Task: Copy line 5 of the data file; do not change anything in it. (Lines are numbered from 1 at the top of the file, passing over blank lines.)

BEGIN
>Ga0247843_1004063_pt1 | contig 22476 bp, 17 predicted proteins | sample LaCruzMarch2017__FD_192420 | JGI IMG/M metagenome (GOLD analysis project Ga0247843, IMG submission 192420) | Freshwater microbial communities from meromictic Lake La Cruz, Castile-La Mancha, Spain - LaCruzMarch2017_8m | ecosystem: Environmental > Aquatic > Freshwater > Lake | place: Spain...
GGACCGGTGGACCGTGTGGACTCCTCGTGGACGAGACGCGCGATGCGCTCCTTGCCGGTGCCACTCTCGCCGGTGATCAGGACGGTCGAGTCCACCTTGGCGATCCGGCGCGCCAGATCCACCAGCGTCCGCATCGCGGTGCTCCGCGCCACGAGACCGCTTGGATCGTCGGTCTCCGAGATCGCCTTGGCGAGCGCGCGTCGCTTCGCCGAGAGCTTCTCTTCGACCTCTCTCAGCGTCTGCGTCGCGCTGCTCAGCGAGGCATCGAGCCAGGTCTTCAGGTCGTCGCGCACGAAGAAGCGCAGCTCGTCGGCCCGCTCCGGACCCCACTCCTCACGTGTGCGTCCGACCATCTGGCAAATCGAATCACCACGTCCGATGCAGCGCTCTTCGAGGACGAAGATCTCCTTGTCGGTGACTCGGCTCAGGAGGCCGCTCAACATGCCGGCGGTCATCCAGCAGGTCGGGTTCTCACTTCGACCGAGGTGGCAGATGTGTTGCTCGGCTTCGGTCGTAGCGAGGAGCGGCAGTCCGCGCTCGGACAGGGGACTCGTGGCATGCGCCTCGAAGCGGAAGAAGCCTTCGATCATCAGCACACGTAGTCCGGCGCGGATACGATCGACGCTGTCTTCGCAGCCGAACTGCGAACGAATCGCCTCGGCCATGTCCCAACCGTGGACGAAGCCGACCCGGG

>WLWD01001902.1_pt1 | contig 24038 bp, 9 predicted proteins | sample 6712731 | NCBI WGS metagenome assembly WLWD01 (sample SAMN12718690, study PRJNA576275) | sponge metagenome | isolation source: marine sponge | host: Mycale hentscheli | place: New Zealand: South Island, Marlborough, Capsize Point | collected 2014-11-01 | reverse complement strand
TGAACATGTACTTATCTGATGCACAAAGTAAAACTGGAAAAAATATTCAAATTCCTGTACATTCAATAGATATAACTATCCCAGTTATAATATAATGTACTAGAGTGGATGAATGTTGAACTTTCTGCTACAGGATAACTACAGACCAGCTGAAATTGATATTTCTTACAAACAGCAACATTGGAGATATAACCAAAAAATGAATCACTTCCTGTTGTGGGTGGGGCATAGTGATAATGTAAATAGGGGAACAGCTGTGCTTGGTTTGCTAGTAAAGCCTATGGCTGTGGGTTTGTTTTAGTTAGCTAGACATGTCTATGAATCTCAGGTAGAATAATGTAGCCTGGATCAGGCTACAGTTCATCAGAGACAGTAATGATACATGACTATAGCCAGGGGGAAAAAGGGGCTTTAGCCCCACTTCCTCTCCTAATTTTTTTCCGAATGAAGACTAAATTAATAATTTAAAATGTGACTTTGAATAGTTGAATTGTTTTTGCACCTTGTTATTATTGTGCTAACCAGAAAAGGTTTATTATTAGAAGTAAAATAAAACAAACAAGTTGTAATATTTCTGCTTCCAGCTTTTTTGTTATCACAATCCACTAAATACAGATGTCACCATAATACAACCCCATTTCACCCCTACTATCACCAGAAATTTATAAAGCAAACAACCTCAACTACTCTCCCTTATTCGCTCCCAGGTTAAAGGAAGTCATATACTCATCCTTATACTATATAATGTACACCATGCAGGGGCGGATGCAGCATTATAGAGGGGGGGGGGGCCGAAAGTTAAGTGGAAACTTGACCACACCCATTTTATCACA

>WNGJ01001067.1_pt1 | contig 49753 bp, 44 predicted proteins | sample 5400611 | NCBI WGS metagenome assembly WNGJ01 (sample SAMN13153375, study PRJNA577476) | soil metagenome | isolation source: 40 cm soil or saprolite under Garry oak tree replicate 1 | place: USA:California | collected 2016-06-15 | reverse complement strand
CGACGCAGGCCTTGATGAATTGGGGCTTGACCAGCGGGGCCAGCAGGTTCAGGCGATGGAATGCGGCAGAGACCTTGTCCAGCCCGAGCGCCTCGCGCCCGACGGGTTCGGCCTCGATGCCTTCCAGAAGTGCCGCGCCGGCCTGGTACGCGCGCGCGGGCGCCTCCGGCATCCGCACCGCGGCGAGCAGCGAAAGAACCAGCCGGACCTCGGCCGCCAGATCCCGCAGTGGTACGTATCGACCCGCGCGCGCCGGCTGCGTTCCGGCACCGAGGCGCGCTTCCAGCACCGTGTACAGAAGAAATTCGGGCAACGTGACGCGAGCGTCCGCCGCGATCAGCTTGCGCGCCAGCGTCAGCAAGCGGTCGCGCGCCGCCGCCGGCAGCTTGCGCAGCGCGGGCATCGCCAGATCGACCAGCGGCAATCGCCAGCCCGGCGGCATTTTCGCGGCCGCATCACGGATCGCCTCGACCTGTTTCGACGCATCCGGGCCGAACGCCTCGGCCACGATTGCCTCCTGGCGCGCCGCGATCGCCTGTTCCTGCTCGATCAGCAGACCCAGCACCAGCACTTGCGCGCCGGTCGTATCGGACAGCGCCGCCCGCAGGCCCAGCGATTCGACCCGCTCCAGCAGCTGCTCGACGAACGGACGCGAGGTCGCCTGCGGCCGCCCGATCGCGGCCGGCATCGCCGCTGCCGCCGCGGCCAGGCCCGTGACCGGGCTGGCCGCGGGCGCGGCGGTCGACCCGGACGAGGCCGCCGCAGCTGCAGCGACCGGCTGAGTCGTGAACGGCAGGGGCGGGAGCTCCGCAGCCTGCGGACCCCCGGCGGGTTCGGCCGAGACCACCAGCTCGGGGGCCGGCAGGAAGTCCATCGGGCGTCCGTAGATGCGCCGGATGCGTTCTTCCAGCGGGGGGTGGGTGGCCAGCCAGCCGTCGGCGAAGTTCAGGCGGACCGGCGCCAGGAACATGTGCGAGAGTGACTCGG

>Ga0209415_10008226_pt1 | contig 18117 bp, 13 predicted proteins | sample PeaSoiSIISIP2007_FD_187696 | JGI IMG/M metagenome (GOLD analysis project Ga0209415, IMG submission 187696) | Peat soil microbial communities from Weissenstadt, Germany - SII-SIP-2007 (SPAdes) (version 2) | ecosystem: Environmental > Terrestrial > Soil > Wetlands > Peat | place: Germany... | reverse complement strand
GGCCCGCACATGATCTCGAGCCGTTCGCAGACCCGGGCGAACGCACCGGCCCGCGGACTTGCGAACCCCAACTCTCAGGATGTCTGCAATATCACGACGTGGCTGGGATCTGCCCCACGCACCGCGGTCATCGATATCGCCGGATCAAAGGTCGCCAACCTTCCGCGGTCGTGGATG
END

>WNGJ01001067.1_pt1 | contig 49753 bp, 44 predicted proteins | sample 5400611 | NCBI WGS metagenome assembly WNGJ01 (sample SAMN13153375, study PRJNA577476) | soil metagenome | isolation source: 40 cm soil or saprolite under Garry oak tree replicate 1 | place: USA:California | collected 2016-06-15 | reverse complement strand